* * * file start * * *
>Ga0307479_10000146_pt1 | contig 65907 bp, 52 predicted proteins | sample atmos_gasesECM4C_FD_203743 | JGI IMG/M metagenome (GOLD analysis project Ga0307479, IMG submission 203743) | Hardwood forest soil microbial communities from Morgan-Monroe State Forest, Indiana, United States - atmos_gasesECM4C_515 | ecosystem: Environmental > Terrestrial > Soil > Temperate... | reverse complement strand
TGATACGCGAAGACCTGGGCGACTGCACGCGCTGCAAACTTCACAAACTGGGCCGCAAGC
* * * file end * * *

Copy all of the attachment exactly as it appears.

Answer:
>Ga0307479_10000146_pt1 | contig 65907 bp, 52 predicted proteins | sample atmos_gasesECM4C_FD_203743 | JGI IMG/M metagenome (GOLD analysis project Ga0307479, IMG submission 203743) | Hardwood forest soil microbial communities from Morgan-Monroe State Forest, Indiana, United States - atmos_gasesECM4C_515 | ecosystem: Environmental > Terrestrial > Soil > Temperate... | reverse complement strand
TGATACGCGAAGACCTGGGCGACTGCACGCGCTGCAAACTTCACAAACTGGGCCGCAAGC